Is the NRC “anti-Muslim”?

Panbari Mosque. The oldest mosque in Assam
Panbari Mosque. The oldest mosque in Assam

Frankly it is amusing to hear that the NRC is “anti-Muslim” because of the massive support it enjoys amongst Assamese Muslims. There are three reasons for this support. Firstly, the integration of the Muslim population into the indigenous population was not a modern process but a medieval one and was started hundreds of years back by the Ahom kings. Assamese Muslims were pivotal in the Ahom Kingdom’s successful resistance against invasions by the Mughal forces for which many of them were given high ranks within the Assamese paik system like Hazarika etc. So, by the time the Assam Andolan started in the 1970s the Assamese Muslim population was so integrated that they did not see the issues highlighted by it as a Hindu problem or a Muslim problem but rather an “Assamese problem” and participated whole heartedly in the Assam Andolan. What followed after the signing of the Assam Accord also bears mention. We have to remember that Bangladesh is a Muslim majority country so naturally most of the refugees and immigrants legal or illegal who came into Assam from Bangladesh were Bengali speaking Muslim. Did you expect Russian speaking Kazaks to come into Assam from East Pakistan/Bangladesh? So the above mentioned population explosion that Assam witnessed from the 1960s onwards ended up relegating the Assamese Muslims into a minority amongst the Muslim population of Assam. So, in a way the Assamese Muslims in several districts in Assam are already experiencing what everyone fears in North-East, i.e. living as a minority in a place where the majority belong to the Bangladeshi community. In these places Assamese Muslims have lost their political relevance as Indian politicians who are geared to view the Muslim population as vote banks started to neglect the issues faced by Assamese Muslims as electorally they began to only play an increasingly marginal role. Culturally speaking, Assamese Muslims began to lose control over their mosques, madrassas and even land belonging to the Assam Board of the Wakfs were encroached upon. So it should come as no surprise that Assamese Muslims support the NRC much more than Assamese people belonging to other communities.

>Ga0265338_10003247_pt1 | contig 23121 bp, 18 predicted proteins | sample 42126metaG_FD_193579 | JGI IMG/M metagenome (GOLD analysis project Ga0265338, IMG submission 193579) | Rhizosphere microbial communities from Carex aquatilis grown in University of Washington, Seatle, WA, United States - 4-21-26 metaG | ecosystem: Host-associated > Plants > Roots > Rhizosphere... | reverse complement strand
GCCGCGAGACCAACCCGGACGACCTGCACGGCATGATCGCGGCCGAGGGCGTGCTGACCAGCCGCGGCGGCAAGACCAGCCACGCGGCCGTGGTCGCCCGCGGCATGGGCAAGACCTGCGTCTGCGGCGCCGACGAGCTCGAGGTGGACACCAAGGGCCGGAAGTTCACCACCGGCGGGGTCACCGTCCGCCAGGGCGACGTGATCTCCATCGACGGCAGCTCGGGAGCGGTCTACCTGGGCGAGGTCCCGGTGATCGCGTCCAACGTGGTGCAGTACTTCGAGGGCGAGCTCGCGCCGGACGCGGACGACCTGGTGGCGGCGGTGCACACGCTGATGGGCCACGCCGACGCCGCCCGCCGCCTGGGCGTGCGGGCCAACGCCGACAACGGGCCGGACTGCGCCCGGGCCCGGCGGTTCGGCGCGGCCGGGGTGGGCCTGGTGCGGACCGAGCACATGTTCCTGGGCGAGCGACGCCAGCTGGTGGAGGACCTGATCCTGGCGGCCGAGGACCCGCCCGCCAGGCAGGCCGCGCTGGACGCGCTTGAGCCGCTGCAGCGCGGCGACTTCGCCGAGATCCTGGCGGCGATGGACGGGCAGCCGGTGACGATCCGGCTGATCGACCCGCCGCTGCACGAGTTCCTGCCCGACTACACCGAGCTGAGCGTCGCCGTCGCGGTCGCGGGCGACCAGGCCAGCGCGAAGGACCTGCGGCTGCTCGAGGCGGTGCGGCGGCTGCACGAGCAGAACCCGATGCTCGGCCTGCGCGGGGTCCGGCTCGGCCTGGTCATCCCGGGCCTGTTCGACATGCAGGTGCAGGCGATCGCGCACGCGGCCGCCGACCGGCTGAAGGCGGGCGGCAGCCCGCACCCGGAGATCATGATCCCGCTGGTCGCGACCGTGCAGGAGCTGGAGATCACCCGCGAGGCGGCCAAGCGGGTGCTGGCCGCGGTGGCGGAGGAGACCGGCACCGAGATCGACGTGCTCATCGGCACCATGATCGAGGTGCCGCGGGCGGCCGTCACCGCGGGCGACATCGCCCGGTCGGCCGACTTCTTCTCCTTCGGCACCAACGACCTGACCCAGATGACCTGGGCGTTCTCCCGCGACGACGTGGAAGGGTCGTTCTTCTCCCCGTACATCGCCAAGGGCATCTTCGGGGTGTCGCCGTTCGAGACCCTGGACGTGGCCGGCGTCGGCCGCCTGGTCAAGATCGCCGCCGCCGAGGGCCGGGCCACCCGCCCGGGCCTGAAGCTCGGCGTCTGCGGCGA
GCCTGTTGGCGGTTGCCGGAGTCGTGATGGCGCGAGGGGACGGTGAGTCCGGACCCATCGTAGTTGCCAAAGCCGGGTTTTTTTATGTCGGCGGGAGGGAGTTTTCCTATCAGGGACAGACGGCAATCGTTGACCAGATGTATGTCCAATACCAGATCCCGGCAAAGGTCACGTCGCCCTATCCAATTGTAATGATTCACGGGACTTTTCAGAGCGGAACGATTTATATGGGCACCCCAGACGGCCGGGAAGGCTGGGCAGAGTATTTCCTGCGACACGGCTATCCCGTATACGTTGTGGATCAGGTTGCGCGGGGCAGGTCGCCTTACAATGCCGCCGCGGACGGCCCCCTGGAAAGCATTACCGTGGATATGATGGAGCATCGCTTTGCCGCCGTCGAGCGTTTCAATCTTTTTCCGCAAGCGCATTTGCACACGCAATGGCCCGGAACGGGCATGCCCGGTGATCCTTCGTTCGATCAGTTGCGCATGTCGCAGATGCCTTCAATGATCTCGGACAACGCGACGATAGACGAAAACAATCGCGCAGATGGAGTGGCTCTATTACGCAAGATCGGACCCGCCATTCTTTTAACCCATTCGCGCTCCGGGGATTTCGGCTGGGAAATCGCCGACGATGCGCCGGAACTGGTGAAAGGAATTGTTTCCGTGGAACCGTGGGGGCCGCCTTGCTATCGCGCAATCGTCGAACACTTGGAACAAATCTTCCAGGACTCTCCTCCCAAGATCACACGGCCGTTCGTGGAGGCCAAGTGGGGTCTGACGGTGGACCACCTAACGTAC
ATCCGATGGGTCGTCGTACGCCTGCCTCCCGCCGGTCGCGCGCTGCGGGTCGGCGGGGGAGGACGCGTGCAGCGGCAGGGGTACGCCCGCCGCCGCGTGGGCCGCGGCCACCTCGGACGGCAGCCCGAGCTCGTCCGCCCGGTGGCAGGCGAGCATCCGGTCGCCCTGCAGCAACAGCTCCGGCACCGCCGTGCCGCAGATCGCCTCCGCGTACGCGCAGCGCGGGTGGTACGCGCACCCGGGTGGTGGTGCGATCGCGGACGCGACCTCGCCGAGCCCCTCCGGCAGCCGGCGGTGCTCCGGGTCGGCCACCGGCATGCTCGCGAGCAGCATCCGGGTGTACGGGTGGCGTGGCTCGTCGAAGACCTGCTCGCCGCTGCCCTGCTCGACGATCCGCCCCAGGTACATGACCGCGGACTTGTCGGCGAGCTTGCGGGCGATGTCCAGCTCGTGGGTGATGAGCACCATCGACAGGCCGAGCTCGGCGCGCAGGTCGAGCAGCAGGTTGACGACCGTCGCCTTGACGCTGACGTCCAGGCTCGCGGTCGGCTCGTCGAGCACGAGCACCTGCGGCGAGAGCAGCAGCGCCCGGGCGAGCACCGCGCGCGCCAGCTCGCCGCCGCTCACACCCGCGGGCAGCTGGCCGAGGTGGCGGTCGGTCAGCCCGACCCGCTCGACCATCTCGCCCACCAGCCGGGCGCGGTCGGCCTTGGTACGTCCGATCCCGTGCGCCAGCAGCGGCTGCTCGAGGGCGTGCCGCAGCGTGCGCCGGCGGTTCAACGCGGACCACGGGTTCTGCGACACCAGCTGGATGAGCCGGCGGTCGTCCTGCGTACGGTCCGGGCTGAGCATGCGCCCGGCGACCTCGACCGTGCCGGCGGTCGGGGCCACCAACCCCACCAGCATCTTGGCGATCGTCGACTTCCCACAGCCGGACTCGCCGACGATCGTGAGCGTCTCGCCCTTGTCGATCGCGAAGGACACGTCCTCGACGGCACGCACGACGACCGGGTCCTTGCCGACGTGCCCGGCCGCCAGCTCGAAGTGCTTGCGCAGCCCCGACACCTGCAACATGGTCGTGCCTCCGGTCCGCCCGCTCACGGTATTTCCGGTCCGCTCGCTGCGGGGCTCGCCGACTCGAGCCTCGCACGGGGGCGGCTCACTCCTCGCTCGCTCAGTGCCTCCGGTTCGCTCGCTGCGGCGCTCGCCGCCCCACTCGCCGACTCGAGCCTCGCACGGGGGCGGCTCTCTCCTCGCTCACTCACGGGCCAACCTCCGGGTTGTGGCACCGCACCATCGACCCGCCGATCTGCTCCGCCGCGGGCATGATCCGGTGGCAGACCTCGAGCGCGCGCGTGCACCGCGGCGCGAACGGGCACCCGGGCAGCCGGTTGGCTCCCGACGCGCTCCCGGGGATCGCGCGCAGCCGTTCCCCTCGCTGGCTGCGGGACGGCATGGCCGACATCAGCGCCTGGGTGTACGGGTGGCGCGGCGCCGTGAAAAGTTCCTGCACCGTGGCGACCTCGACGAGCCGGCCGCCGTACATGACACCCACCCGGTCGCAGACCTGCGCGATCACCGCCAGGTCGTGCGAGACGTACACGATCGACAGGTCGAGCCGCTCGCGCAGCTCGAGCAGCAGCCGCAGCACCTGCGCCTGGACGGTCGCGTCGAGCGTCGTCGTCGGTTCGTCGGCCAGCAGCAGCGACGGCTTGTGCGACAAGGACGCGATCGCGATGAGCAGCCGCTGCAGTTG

NRC in its Present Form